On View350 West Broadway
February 26 – April 12, 2010
February 26 – March 20, 2010
Click on the home page of the Bruce High Quality Foundation University and you’ll find this slogan, in red: “Don’t say can’t. Say canarchy.”
Dumb joke—best passed over without comment—and yet:
In his “Notes on Anarchism” (1970), Noam Chomsky, in response to a passage from anarchist historian Rudolf Rocker, writes, “One might ask what value there is in studying a ‘definite trend in the historic development of mankind’ that does not articulate a specific and detailed social theory. Indeed, many commentators dismiss anarchism as utopian, formless, primitive, or otherwise incompatible with the realities of a complex society. One might, however, argue rather differently; that at every stage of history our concern must be to dismantle those forms of authority and oppression that survive from an era when they might have been justified… but that now contribute to—rather than alleviate—material and cultural deficit.”
A quick look around—at the somnambulant Biennial and the hideous Skin Fruit, for starters—is enough to foster misgivings about our current forms of authority, namely large museum surveys, and their ability to alleviate cultural deficit, which, in this case, can be defined as the insularity perceived by an informed public seeking engagement with new art. This deficit goes beyond curatorial choices and agendas. These shows and others that attempt to sort out or represent living art (such as the solo turns by Marina Abramović and William Kentridge at the Modern) stumble on the inability of museums to square their essential mission, which is to construct a canon, with the anti-canonical enterprise known as the here and now. I am using “essential” in both of its meanings: inherent and necessary. It is the museum’s job, in its modern manifestation, to weave cultural artifacts from a particular place and time into a narrative clarifying their significance. It is an undertaking that requires selectivity and perspective, two qualities that the vortex of 21st-century culture, with its sheer quantities of artists, modes of expression. and interdisciplinary practices, stubbornly resists.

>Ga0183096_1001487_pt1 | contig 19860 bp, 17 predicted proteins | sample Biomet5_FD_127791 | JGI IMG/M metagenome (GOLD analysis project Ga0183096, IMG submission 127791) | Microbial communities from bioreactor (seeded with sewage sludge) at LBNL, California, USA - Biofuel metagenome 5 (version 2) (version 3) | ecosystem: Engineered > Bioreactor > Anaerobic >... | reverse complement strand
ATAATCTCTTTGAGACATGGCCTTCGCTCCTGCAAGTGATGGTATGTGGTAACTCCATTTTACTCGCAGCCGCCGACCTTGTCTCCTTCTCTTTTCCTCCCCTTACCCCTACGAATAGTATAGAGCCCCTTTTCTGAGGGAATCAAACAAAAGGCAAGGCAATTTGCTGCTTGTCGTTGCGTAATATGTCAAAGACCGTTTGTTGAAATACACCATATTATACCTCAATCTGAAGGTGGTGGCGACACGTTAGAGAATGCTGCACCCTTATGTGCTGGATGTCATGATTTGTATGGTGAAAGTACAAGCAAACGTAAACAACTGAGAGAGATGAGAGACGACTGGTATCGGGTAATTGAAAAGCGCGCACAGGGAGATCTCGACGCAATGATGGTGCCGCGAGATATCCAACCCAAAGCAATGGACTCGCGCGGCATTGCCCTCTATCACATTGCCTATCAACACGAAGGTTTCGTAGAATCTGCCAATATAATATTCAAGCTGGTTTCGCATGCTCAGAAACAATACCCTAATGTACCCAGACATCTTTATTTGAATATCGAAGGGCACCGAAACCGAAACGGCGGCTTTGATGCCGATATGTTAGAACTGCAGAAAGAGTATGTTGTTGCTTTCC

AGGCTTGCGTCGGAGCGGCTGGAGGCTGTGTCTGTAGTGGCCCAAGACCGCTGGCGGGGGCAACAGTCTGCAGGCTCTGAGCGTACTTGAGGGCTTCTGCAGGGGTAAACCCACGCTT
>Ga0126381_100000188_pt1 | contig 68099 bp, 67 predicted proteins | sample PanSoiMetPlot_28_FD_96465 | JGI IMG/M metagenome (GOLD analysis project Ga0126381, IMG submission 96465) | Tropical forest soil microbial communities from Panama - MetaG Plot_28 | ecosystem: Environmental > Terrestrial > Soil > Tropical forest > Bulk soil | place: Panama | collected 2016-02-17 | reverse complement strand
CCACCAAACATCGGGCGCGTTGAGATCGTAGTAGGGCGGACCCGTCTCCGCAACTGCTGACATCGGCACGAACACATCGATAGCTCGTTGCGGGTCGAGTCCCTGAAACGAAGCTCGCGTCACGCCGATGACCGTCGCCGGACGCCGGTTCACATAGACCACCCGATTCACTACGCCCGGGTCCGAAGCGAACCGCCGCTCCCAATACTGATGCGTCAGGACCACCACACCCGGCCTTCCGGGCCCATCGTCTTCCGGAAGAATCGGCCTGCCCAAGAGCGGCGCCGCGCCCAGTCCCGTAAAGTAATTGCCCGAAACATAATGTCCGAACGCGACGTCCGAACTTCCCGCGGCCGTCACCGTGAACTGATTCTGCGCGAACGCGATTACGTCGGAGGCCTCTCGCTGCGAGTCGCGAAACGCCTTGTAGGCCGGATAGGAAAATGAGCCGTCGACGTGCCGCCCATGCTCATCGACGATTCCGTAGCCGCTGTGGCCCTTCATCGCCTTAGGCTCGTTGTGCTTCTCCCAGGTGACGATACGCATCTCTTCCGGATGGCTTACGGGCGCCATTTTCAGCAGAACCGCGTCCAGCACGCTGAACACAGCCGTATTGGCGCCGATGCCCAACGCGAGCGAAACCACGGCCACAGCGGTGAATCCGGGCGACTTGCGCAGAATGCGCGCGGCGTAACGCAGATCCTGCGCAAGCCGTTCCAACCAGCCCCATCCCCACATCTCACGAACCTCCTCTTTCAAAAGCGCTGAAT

In this light, a museum overview of contemporary art can be seen, depending on your outlook, as internally conflicted or structurally impossible. This may be the reason why just about every Whitney Biennial and most of the New Museum’s presentations since it opened on the Bowery have felt distanced and disconnected. Metaphorically, the museums’ immaculate white walls (as opposed to the battered partitions of the Brucennial’s borrowed space at 350 West Broadway) carry the cultural charge of “this is it,” while the shows reverberate with “maybe, I guess, who knows.” It may also explain why museums turn to the market as a crutch.
One decade into a fresh century, and it’s time for something new; how else to account for the Brucennial’s outsized importance? We’ve seen crowded, ramshackle shows before. But against a backdrop of big institutional exhibitions telegraphing the gatekeepers’ irrelevance, the Bruce High Quality Foundation’s free-for-all signals an alternate dynamic that is at last coming into its own, a leveling in which everyone has a shot because everyone—through websites, social networking and pop-up exhibitions—is empowered to take one. (How different, really, is Chomsky’s “our concern must be to dismantle those forms of authority and oppression” from Thomas Jefferson’s “whenever any form of government becomes destructive to these ends [life liberty and the pursuit of happiness], it is the right of the people to alter or to abolish it”?)
The Brucennial, depending on your outlook, is evanescent, giddy, ghastly, or puerile. It is utopian, formless, primitive, and incompatible with the realities of our complex society. But it smells like equality.